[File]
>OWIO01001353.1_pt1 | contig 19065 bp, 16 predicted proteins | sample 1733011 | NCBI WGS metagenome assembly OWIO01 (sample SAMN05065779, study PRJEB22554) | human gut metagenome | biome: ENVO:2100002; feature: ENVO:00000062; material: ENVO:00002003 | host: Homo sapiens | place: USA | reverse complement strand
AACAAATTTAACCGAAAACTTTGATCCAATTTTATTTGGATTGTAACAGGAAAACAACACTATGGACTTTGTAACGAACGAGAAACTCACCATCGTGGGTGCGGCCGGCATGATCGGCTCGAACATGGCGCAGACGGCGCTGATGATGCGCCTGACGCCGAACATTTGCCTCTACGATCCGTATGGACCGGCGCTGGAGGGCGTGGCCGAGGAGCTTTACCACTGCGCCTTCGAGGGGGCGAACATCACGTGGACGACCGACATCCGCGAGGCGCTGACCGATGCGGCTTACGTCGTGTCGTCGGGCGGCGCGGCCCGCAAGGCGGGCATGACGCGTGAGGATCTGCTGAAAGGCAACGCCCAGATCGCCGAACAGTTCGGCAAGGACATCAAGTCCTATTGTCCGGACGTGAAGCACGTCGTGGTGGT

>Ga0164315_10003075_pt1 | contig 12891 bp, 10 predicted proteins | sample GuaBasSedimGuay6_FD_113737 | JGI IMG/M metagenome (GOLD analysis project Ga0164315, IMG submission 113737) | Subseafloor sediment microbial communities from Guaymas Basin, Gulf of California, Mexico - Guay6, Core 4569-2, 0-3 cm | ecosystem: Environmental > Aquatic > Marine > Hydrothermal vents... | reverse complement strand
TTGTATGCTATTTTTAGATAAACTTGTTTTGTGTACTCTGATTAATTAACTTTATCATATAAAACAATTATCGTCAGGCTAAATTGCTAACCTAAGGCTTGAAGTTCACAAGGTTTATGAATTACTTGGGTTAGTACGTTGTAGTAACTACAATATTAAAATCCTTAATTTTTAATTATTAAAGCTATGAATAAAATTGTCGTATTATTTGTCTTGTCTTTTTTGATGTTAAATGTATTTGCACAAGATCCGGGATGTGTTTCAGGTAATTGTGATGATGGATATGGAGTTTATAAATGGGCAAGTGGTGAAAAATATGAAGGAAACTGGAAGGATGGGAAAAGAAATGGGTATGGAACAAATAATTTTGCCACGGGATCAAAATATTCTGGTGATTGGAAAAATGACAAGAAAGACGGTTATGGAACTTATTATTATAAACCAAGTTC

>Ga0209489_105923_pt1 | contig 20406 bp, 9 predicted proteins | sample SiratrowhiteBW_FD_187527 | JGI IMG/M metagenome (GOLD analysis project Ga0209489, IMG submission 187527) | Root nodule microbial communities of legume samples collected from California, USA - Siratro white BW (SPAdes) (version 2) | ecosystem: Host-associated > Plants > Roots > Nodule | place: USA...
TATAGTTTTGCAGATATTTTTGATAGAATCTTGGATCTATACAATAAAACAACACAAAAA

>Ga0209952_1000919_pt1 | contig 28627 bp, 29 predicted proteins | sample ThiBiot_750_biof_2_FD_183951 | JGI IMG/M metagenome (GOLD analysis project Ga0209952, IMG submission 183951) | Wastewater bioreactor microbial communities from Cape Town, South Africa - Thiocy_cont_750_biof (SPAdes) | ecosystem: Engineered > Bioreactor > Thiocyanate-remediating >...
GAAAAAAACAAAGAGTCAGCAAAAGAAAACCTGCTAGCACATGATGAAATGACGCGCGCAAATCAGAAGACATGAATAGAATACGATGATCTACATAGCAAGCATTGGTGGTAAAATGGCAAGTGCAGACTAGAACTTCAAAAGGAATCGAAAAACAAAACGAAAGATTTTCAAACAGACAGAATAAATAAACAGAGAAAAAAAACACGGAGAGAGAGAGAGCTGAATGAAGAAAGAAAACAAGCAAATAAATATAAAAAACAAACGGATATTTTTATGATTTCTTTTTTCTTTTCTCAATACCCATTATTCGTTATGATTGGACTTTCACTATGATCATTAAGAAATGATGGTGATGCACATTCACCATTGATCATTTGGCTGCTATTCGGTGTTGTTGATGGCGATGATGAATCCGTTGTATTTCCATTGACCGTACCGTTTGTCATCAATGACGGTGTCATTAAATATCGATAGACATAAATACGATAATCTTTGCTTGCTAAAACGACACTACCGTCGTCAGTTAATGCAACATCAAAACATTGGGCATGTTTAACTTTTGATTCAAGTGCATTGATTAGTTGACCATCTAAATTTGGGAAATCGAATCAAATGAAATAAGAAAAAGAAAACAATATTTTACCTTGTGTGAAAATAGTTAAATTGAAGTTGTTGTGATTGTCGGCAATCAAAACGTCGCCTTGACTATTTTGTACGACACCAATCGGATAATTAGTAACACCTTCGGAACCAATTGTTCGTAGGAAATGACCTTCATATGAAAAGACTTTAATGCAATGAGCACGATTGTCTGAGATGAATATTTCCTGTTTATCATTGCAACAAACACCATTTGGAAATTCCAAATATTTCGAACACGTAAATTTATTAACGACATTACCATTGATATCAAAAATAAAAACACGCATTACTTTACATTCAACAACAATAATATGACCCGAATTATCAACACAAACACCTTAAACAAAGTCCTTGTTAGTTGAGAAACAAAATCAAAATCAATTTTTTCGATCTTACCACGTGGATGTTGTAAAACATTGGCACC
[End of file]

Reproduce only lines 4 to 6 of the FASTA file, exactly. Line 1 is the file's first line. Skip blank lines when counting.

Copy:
TTGTATGCTATTTTTAGATAAACTTGTTTTGTGTACTCTGATTAATTAACTTTATCATATAAAACAATTATCGTCAGGCTAAATTGCTAACCTAAGGCTTGAAGTTCACAAGGTTTATGAATTACTTGGGTTAGTACGTTGTAGTAACTACAATATTAAAATCCTTAATTTTTAATTATTAAAGCTATGAATAAAATTGTCGTATTATTTGTCTTGTCTTTTTTGATGTTAAATGTATTTGCACAAGATCCGGGATGTGTTTCAGGTAATTGTGATGATGGATATGGAGTTTATAAATGGGCAAGTGGTGAAAAATATGAAGGAAACTGGAAGGATGGGAAAAGAAATGGGTATGGAACAAATAATTTTGCCACGGGATCAAAATATTCTGGTGATTGGAAAAATGACAAGAAAGACGGTTATGGAACTTATTATTATAAACCAAGTTC

>Ga0209489_105923_pt1 | contig 20406 bp, 9 predicted proteins | sample SiratrowhiteBW_FD_187527 | JGI IMG/M metagenome (GOLD analysis project Ga0209489, IMG submission 187527) | Root nodule microbial communities of legume samples collected from California, USA - Siratro white BW (SPAdes) (version 2) | ecosystem: Host-associated > Plants > Roots > Nodule | place: USA...
TATAGTTTTGCAGATATTTTTGATAGAATCTTGGATCTATACAATAAAACAACACAAAAA